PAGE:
Appearing on Fox Business Network’s Your World on Monday, former U.S. Ambassador to the United Nations John Bolton told guest host Trish Regan that there is only one diplomatic solution left with regard to North Korea:
I think there's one diplomatic approach left, and that's to China, to convince China it's in their interest, their national interest, to see the Korean peninsula [reunite] essentially under South Korean control; to eliminate the nuclear program in the North, and thereby eliminate the risk that Japan will go nuclear in response to it.
This is a hard argument to make, but as I say, we've been playing the diplomatic game for a long time, and all that it's done is give North Korea time to advance its program.
Concerning recent sanctions, Regan asked Bolton:
If they don't do what we need them to do, are these sanctions really going to be enough? And I say this because the impact is roughly a billion dollars to them. They have an economy that's worth an estimated $28 billion. So, will this really affect things, or are we still talking about margins here?
Well, number one, you have to assume that to get to the billion dollar figure that everybody enforces the sanctions. That would be a heroic assumption, untrue with respect to every other sanctions resolution we've adopted. ...
Finally, let's be clear, China is very worried about a catastrophic collapse of the North Korean regime. A billion dollars to China is chump change. They could give it to North Korea, say: "Send us your coal for free. We'll buy that bucket of pebbles over there for a billion dollars."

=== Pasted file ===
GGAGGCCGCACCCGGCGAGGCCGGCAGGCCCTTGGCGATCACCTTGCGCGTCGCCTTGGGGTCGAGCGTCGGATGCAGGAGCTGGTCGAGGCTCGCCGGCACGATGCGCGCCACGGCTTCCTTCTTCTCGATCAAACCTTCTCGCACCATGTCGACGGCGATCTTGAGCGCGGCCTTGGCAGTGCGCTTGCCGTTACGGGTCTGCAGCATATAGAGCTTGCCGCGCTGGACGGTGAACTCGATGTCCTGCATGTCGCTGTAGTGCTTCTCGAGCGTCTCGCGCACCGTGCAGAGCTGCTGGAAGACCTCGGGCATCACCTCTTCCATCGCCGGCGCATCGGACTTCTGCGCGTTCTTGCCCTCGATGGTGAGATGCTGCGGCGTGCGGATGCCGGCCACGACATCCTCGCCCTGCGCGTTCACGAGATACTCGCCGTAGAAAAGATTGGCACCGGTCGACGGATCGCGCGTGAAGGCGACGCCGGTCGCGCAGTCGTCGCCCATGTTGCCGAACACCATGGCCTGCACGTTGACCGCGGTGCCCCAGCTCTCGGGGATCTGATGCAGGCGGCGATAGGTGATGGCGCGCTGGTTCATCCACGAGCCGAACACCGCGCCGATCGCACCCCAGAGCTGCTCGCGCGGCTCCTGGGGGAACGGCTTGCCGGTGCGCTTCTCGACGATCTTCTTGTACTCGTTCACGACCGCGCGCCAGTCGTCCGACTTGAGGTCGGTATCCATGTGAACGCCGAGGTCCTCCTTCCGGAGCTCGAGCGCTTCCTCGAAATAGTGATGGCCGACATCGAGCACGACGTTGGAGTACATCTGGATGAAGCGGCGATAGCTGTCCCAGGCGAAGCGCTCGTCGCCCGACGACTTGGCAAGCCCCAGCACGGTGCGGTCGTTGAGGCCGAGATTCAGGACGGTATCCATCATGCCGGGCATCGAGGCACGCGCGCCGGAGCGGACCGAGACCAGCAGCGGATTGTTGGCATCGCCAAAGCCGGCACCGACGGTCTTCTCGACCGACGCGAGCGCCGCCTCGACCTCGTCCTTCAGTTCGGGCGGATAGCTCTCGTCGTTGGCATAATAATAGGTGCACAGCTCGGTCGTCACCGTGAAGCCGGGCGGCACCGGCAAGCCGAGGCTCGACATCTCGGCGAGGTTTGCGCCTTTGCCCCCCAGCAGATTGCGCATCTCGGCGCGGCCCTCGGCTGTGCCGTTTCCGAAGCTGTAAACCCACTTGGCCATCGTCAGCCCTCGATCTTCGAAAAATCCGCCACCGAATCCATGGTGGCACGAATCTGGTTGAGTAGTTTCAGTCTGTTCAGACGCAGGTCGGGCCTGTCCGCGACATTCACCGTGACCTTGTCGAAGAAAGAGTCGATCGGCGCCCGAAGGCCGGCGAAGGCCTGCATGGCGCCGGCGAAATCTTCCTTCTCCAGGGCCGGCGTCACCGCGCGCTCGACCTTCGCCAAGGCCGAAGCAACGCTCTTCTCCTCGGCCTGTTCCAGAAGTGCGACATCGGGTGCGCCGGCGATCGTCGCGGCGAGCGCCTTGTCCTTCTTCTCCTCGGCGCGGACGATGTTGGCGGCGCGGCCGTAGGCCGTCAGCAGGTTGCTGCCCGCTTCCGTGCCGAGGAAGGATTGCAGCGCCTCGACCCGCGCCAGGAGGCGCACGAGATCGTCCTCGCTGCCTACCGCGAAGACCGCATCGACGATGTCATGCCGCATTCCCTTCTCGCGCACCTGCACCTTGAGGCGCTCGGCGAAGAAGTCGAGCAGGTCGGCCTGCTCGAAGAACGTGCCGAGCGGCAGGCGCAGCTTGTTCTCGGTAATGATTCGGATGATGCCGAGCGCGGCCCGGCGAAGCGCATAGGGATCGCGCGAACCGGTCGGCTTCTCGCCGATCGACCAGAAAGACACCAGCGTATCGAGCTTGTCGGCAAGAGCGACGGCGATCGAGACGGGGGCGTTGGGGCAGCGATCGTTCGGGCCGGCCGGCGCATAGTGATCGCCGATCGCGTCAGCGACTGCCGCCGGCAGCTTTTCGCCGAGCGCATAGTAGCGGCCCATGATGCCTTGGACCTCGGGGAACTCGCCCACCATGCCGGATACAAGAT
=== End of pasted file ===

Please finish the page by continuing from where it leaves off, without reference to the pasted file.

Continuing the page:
Bolton added that “this has been the pattern for a quarter of a century. The U.S. itself relaxed sanctions, I'm sorry to say, during the Bush administration, and has had to reimpose them subsequently. And North Korea has been very successful at evading sanctions. China, Russia, others have helped — Iran certainly is going to help.”
“[The alternatives are] very limited,” Bolton noted grimly. “I think they're very limited after 25 years of failed efforts. Our diplomatic options are quite limited, and that's why there is, unfortunately, talk about a military option to protect the United States against the day when North Korea in fact can reach the entire continental United States with nuclear weapons."
When Regan questioned Bolton on whether the U.S. would ever allow the geopolitical situation to reach that point, he replied:
Well, I'm with you. I wouldn't do it. But I'm telling you, I will predict right now, we will hear people in this country, including in the government, say right up to the day when the missile lifts off, "Why don't we just sit down and talk with the North Korea?" We have talked to them for 25 years. It hasn't worked; it won't work now.
Regan asked, almost incredulously: “So, alternatively, we go in and we — we're actually exercising our military might there?” To which Bolton responded: “Well, that's the last resort.”